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Preventing Common Respiratory Infections

Respiratory infections, such as colds and the flu (influenza), are common. These infections are often caused by viruses. They may share some symptoms. Not all respiratory infections are the same. Some make you sicker than others. You can take steps to prevent common respiratory infections. And if you get sick, you can take care of yourself to keep the infection from getting worse.

What is a cold?

  • Symptoms may include a runny or stuffy nose, coughing and sneezing, and sore throat. Cold symptoms tend to be milder than flu symptoms.

  • Symptoms tend to come on slowly. They last for a few days to about 1 week.

  • With a cold, you may still feel able to do most of the things you normally do.

  • Colds can spread from person to person. Keep germs from spreading by following the tips below.

What is the flu?

  • Symptoms may include fever, chills, headache, extreme tiredness (fatigue), cough, sore throat, runny or stuffy nose, and muscle aches. Children may have upset stomachs and vomiting, but adults often don’t.

  • Symptoms tend to come on quickly. Some, such as fatigue and cough, can last a few weeks.

  • With the flu, you may feel worn out and unable to do normal activities.

  • The flu can spread from person to person. Keep germs from spreading by following the tips below.

  • It’s most likely not the flu if an adult has vomiting or diarrhea for 1 or 2 days. This so-called “stomach flu” is probably a gastrointestinal infection.

When the infection gets worse

Without proper care, a respiratory infection can get worse. It can lead to serious complications and death. If you aren’t getting better or if your symptoms are getting worse, call your healthcare provider. Complications can include:

  • Bronchitis (infection of the airways that leads to shortness of breath, wheezing, and coughing up thick yellow or green mucus)

  • Pneumonia (infection of the lungs in which fluid and mucus settle in the lungs, making breathing difficult)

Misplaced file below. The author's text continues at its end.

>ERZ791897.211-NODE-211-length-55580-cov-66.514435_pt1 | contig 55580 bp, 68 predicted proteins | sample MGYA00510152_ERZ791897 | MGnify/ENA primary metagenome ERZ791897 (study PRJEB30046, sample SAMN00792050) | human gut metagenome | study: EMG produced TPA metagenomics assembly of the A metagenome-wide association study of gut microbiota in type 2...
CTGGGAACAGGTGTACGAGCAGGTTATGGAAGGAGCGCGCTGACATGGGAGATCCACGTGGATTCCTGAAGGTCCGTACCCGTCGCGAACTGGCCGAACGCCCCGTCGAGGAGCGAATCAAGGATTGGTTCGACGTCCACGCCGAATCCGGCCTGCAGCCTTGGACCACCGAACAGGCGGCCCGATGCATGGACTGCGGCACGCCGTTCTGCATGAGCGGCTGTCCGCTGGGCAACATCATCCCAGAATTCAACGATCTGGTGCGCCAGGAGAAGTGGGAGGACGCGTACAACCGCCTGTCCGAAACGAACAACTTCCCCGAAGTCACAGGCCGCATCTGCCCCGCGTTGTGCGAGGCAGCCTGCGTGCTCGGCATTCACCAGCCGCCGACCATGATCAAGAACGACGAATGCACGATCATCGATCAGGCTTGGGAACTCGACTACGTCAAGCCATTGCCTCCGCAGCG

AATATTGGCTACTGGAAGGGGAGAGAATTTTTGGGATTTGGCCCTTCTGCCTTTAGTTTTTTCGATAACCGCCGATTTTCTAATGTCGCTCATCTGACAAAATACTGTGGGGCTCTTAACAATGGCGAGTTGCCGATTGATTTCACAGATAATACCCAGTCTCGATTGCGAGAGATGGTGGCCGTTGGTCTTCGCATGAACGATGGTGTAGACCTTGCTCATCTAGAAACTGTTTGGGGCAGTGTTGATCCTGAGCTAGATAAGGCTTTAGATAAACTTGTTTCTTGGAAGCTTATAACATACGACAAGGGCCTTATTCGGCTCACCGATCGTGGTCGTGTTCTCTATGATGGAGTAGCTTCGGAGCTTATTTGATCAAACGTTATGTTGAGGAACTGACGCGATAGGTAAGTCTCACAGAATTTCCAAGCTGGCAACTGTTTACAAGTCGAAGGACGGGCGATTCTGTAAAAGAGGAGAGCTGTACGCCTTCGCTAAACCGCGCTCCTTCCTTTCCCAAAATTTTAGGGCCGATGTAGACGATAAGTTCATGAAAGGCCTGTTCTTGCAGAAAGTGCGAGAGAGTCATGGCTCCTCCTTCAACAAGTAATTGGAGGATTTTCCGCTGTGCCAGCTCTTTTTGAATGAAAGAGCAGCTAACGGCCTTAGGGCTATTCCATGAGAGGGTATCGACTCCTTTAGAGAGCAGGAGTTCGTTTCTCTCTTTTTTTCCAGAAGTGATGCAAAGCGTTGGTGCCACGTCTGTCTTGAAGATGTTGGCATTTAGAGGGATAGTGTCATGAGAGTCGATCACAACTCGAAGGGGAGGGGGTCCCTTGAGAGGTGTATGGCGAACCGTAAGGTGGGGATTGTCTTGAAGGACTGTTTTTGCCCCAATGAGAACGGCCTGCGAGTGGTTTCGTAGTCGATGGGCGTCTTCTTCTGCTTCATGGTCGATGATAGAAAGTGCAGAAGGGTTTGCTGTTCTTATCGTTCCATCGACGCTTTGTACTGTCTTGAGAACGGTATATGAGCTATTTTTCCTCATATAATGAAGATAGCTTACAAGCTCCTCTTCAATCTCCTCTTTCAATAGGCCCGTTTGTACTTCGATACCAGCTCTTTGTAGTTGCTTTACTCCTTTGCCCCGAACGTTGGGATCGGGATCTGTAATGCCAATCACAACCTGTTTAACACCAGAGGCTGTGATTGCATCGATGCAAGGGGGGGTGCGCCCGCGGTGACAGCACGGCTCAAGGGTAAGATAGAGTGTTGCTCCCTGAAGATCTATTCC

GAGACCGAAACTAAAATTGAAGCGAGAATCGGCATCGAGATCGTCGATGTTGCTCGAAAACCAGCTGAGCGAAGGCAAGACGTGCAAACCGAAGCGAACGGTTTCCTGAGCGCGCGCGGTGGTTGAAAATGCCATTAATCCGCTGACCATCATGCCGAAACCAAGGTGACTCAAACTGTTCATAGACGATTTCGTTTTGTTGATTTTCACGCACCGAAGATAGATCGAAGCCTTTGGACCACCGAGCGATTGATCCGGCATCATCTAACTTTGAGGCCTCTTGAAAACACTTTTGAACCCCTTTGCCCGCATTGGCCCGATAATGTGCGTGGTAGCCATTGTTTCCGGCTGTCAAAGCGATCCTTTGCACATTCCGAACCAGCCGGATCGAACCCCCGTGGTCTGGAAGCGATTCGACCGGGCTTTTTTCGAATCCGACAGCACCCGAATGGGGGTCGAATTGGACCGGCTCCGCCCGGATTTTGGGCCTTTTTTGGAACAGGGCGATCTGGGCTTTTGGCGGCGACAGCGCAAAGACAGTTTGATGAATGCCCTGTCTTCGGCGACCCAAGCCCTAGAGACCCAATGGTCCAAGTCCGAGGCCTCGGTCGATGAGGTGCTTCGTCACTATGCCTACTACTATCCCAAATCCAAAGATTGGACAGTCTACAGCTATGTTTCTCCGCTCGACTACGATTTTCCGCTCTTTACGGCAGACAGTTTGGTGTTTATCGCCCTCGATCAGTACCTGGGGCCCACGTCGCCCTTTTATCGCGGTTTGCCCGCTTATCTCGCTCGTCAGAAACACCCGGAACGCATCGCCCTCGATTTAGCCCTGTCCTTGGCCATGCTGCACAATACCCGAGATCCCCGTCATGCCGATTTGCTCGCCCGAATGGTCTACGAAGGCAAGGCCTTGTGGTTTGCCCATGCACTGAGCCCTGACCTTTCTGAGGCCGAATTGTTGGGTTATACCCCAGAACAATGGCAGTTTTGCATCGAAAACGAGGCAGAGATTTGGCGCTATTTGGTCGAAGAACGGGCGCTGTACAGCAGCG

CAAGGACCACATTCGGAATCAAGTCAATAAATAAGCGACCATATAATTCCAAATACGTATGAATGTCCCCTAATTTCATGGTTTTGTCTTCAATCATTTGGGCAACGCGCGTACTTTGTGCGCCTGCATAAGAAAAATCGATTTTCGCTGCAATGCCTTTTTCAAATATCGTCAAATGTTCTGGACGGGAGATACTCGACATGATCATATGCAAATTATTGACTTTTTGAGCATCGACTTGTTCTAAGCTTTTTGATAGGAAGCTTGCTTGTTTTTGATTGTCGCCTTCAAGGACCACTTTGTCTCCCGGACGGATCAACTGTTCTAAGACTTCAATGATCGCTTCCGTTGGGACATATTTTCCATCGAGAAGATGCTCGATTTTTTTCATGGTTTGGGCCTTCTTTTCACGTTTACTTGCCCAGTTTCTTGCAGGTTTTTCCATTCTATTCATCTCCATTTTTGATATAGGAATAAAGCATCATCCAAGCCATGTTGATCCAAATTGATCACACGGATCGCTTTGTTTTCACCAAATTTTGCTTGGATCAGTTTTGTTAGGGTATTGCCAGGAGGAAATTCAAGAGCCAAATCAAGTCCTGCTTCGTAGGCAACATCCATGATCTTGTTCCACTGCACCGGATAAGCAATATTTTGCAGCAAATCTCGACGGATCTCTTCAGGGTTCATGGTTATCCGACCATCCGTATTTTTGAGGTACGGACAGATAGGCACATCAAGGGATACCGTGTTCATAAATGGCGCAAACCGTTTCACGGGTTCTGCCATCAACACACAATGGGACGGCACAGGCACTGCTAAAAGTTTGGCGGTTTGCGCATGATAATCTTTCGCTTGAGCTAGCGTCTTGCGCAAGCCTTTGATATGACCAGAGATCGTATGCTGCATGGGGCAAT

• Chronic conditions, such as heart failure, chronic lung disease, asthma, or diabetes, get worse

  • Severe dehydration (loss of fluids)

  • Sinus problems

  • Ear infections

Get recommended vaccines

Healthcare provider giving man injection in upper arm in exam room.

Ask your healthcare provider what vaccines are right for you and when you should get them. Recommended vaccines may include:

  • Influenza vaccine. This is often called a flu shot. This vaccine protects you from influenza. Get a vaccine each fall before flu season starts. Flu is most common in the U.S. during the fall and winter. You can get a flu shot at a clinic, healthcare provider’s office, pharmacy, senior center, or through your workplace.

  • Pneumococcal vaccine. There are 2 pneumococcal pneumonia vaccines that protect against bacterial pneumonia. Talk with your healthcare provider about these important vaccines.

  • COVID-19 vaccine. There are several different COVID-19 vaccines. They help protect you from COVID-19, especially from severe illness and death. Talk with your healthcare provider to learn more about the COVID-19 vaccine.

  • RSV vaccine. The CDC recommends adults 60 years of age and older ask their healthcare provider about getting an RSV (respiratory syncytial virus) vaccine. RSV is a common respiratory infection that can develop into a serious illness in older adults.

Keep germs from spreading

No one likes getting sick. Viruses that cause colds, flu, and other respiratory infections can spread from person to person. To protect yourself and others from germs:

  • Wear a mask in public places.

  • Cover your nose and mouth when you cough or sneeze. Use a tissue or your elbow. Don't use your hands. Throw the used tissue away. Always wash your hands after coughing, sneezing, or blowing your nose.

  • Wash your hands often with clean, running water and soap. Scrub them for at least 20 seconds. Use alcohol-based hand sanitizer when you don’t have access to soap and water.

  • Don’t touch your eyes, nose, or mouth. This may help you keep germs out of your body.

  • Stay away from other people with respiratory infections. Also limit close contact with others if you are sick. Stay away from crowds during flu season.

  • Don't smoke or let others smoke in your home or car.

How to wash your hands

  • Use clean, running water and plenty of soap. Work up a good lather.

  • Clean your whole hand, under your nails, between your fingers, and up your wrists. Wash for at least 20 seconds. Don’t just wipe—rub well. If you need help timing, sing the Happy Birthday song twice.

  • Rinse. Let the water run down your fingertips, not up your wrists.

  • In a public restroom, use a paper towel to turn off the faucet and open the door.

  • If you can't use soap and water, use hand sanitizer with at least 60% alcohol.

Online Medical Reviewer: Chris Southard RN
Online Medical Reviewer: David A Kaufman MD
Online Medical Reviewer: Marianne Fraser MSN RN
Date Last Reviewed: 3/1/2024
© 2000-2024 The StayWell Company, LLC. All rights reserved. This information is not intended as a substitute for professional medical care. Always follow your healthcare professional's instructions.